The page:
Parenteral Manual

Magnesium sulfate

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Alternate Name(s): 
Magnesium sulfate
Electrolyte, Anticonvulsant
Original Date: 
August 2005
Revised Date: 
December 2019
  • Magnesium replacement
  • Treatment of seizures and encephalopathy associated with acute nephritis
  • Treatment of hypertension
  • Treatment of torsade de pointes
  • Adjunctive treatment for bronchodilation in moderate to severe asthma (unlabelled use)
  • Treatment of chronic pain/migraine
Reconstitution and Stability: 
  • Premixed SYRINGE of magnesium sulfate 40 mg/mL
     Available from Pharmacy, ED Resus or PICU
    Administer via SYRINGE PUMP

  • Premixed IV BAG for Oncology:  2 to 4 mmol Magnesium sulfate/L ( equals 500 to 1000 mg Magnesium/L) 
    Prepared by pharmacy
     Administer via LARGE VOLUME PUMP




- Solutions Compatible: dextrose up to D10W ,0.9% NaCl, dextrose-saline combinations, ringer's solution, ringer's lactate

- Additives/Above Cassette Compatible: KCl

- Y-site Compatible: cefazolin, cefotaxime, dobutamine, heparin, KCl, morphine, TPN (amino acids/dextrose), vancomycin

- Incompatible:  furosemide, sodium bicarbonate


(For approved routes of administration by nursing personnel, refer to Policy for the Administration of Intravenous Medications.)


YES -only if IV access is impossible

IV Intermittent

Critical care areas & ED only


YES   -SYRINGE PUMP -respiratory support, cardiac monitoring
Usual dilution: 40 mg/mL of magnesium sulfate/mL

Infusion rate: do not exceed 150 mg magnesium sulfate/minute

Infusion time: 15-30 minutes

Infusion time: 30 - 45 minutes

IV Intermittent Infusion

Usual dilution: 40 mg/mL of magnesium sulfate

Infusion time:  for hypomagnesemia: 2-4 hours; In severe circumstances, half of dose administered over the first 15-30 minutes
for MDU chronic pain/migraine: 30 minutes

for ED/PICU asthma: 20 - 30 minutes
Infusion rate: do not exceed 125 mg magnesium sulfate/kg/hour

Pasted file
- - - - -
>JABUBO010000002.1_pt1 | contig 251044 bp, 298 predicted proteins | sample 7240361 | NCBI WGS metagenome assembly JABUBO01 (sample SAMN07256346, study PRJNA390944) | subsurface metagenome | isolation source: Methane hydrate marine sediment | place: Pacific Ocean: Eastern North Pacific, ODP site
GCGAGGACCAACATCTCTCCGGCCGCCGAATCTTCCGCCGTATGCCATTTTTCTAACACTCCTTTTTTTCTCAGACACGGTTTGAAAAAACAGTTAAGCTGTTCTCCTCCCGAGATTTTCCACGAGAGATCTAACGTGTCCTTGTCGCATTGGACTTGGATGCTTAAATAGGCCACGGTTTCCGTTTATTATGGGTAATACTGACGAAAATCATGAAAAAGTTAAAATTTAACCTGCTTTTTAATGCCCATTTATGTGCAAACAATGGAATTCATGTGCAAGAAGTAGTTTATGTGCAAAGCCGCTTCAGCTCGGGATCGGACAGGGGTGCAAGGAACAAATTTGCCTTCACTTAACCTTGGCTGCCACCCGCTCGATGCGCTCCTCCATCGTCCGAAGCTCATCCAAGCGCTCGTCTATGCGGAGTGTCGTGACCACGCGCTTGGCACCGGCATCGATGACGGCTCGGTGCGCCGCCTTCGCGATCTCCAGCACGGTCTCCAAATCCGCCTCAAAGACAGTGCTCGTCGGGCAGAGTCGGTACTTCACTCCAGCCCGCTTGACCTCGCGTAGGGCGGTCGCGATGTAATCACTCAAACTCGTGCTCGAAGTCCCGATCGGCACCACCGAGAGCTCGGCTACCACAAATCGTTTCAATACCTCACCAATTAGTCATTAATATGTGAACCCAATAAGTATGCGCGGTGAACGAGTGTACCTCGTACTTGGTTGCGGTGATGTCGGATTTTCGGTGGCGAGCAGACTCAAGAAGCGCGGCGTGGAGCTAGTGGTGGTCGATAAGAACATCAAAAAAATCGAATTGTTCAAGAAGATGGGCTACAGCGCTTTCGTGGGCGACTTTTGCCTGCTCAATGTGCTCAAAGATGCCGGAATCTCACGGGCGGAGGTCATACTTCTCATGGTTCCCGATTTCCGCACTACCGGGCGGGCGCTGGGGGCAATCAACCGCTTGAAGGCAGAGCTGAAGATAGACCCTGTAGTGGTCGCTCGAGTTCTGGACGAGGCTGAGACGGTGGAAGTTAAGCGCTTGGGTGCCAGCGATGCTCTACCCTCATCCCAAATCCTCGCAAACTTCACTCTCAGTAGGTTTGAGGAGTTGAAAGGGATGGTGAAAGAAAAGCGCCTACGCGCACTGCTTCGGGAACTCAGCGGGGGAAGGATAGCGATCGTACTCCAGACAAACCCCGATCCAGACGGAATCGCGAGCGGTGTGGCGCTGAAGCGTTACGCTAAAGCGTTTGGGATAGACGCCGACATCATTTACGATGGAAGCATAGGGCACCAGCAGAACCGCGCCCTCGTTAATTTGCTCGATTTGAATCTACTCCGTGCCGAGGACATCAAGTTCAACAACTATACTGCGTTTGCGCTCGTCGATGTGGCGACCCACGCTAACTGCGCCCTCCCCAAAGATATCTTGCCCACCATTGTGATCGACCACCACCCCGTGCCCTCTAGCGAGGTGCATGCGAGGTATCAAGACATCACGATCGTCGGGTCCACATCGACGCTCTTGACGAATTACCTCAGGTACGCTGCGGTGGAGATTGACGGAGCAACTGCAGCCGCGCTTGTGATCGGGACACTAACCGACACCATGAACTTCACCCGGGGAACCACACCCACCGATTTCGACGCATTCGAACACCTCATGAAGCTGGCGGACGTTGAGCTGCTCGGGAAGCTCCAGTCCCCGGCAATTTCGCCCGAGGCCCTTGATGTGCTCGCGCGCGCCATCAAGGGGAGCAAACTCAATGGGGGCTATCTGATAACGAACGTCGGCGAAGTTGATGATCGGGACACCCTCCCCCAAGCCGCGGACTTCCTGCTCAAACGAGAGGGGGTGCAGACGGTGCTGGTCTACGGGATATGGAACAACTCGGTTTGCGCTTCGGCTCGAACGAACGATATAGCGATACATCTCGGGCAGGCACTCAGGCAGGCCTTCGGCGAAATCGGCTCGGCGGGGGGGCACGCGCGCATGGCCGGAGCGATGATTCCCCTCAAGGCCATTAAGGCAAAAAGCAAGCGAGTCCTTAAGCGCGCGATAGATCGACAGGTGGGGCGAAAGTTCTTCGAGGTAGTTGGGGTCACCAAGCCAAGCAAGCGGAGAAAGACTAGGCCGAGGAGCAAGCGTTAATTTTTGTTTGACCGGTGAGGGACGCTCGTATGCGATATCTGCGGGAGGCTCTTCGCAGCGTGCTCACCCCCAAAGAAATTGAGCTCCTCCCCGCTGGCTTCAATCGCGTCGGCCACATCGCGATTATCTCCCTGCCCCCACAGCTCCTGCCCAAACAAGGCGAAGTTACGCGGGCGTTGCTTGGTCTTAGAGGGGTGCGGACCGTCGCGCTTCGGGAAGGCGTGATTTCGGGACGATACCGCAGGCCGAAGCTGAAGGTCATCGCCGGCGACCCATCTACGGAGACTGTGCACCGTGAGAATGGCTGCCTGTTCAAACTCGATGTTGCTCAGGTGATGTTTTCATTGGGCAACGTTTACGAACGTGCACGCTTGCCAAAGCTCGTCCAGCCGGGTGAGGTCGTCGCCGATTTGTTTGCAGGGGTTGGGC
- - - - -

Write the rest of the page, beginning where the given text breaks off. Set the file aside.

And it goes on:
IV Continuous Infusion


Usual Dilution: 0.16 mmol/mL (magnesium sulfate 40 mg/mL)

Infusion time: Max rate of 0.25 mL/kg/hour


Usual Dilution:  2 to 4 mmol magnesium /L of IV solution



(For neonatal dosages, refer to Neonatal IV Drug Manual.)


-Management of seizures:

Use Premixed SYRINGE of magnesium sulfate 40 mg/mL

Available from Pharmacy, ED resus or PICU

Administer via SYRINGE pump


Dose: 20 to 100 mg magnesium sulfate /kg/dose IV Q4-6H PRN

May use up to 200 mg magnesium sulfate/kg/dose


-Broncholidation, as adjunctive therapy

Use Premixed SYRINGE of magnesium sulfate 40 mg/mL

Available from Pharmacy, ED resus or PICU

Administer via SYRINGE pump


Dose: 25 to 50 mg magnesium sulfate /kg/dose IV x 1 dose

Maximum single dose: 2000 mg magnesium sulfate

A few reports in literature describe administration of a second dose in 4 - 6 hours if clinically necessary

- Hypomagnesemia in PICU
Use Premixed SYRINGE of magnesium sulfate 40 mg/mL

Available from Pharmacy, ED resus or PICU

Administer via SYRINGE pump


Dose: 25 to 50 mg/kg/dose IV Q4-6H x 3-4 doses

Higher doses up to 100 mg/kg/dose have been used

Maximum single dose: 2000 mg magnesium sulfate


- Hypomagnesemia associated with hypocalcemia

Dose: 10 mg/kg/hour IV (MAX 500 mg/hr) x 4 hours (then reasses)

-Prevention/Treatment of cisplatin-induced hypomagnesemia in Oncology

Use IV solution prepared by Pharmacy (2 to 4 mmol Magnesium/L of IV solution)


- Hypomagnesemia:       

  • 1000 mg magnesium sulfate IM/IV Q 6 hours x 4 doses
  • Maximum single dose: 2000 mg magnesium sulfate

- Management of seizures:  1000 mg magnesium sulfate IM/IV Q 6 hours PRN

- Bronchodilation: 2000 mg magnesium sulfate as a single dose

PRE and POST Oxaliplatin for patient over 40 kg:
Magnesium sulfate 1000 mg and Calcium gluconate 1000 mg in 250 mL D5W over 30 minutes

Potential hazards of parenteral administration: 

- Adverse effects are often related to the magnesium serum levels:

  • CNS depression
  • Hypotension
  • Muscle weakness
  • Flushing of skin, somnolence, sweating
  • Depressed deep tendon reflexes (patellar reflex) at magnesium serum concentrations > 10 mmol/L and absent at 20 mmol/L
  • Respiratory depression and complete heart block may occur at magnesium levels greater than 20 mmol/L
  • NOTE:  magnesium toxicity is exacerbated by hypocalcemia
  • Spot team is activated to assess patient with severe asthma requiring Magnesium Sulfate
    and is allowed to order and administer on the ward with proper cardiorespiratory monitoring
  • Monitor urine output.  During infusion, monitor for cardiac dysrhythmias, hypotension, respiratory and CNS depression
  • Serum magnesium levels recommended if dosing is prolonged, continuous infusion is employed or in patients with renal failure
  • Hypomagnesemia may contribute to the development of digoxin toxicity.  However, supplementation with magnesium should be carried out slowly (over several days) because magnesium re-equilibrates slowly and because hypermagnesemia may cause arrhythmias and alter cardiac conduction, leading to heart block
  • Contraindicated in: heart block, serious renal impairment
  • Antidote for respiratory depression is calcium chloride or calcium gluconate
  • IV onset: immediate (as an anticonvulsant)
  • IV duration: 30 minutes (as an anticonvulsant)

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